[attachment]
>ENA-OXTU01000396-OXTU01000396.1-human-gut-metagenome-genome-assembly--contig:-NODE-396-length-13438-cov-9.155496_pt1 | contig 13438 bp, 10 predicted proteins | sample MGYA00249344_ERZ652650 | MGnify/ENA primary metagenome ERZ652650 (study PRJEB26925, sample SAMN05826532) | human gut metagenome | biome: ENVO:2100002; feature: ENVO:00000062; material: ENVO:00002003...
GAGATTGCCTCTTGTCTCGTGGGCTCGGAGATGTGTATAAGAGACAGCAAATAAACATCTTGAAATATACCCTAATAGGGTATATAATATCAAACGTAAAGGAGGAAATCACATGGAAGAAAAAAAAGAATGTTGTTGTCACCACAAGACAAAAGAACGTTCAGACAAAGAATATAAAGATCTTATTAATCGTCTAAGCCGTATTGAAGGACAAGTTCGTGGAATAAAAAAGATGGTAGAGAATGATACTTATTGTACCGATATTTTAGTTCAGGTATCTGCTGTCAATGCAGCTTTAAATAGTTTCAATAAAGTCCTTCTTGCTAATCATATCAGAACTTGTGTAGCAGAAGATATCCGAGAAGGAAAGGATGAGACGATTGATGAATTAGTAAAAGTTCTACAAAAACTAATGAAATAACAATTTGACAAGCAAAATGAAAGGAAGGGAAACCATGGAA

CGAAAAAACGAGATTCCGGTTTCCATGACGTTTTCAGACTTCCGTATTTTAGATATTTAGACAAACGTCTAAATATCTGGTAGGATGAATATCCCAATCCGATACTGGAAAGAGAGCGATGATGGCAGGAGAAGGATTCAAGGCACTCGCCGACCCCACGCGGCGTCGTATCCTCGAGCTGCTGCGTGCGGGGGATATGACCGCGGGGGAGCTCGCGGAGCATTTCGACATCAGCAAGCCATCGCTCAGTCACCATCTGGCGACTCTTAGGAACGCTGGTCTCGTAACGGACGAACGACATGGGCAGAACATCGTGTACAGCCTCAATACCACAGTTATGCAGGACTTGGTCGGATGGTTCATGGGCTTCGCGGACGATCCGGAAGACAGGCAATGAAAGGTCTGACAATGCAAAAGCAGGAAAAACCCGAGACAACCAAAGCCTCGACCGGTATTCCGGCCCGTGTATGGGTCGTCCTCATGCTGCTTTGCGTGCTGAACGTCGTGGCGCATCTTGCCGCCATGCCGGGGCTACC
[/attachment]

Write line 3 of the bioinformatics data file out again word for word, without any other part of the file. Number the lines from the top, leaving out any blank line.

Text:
CGAAAAAACGAGATTCCGGTTTCCATGACGTTTTCAGACTTCCGTATTTTAGATATTTAGACAAACGTCTAAATATCTGGTAGGATGAATATCCCAATCCGATACTGGAAAGAGAGCGATGATGGCAGGAGAAGGATTCAAGGCACTCGCCGACCCCACGCGGCGTCGTATCCTCGAGCTGCTGCGTGCGGGGGATATGACCGCGGGGGAGCTCGCGGAGCATTTCGACATCAGCAAGCCATCGCTCAGTCACCATCTGGCGACTCTTAGGAACGCTGGTCTCGTAACGGACGAACGACATGGGCAGAACATCGTGTACAGCCTCAATACCACAGTTATGCAGGACTTGGTCGGATGGTTCATGGGCTTCGCGGACGATCCGGAAGACAGGCAATGAAAGGTCTGACAATGCAAAAGCAGGAAAAACCCGAGACAACCAAAGCCTCGACCGGTATTCCGGCCCGTGTATGGGTCGTCCTCATGCTGCTTTGCGTGCTGAACGTCGTGGCGCATCTTGCCGCCATGCCGGGGCTACC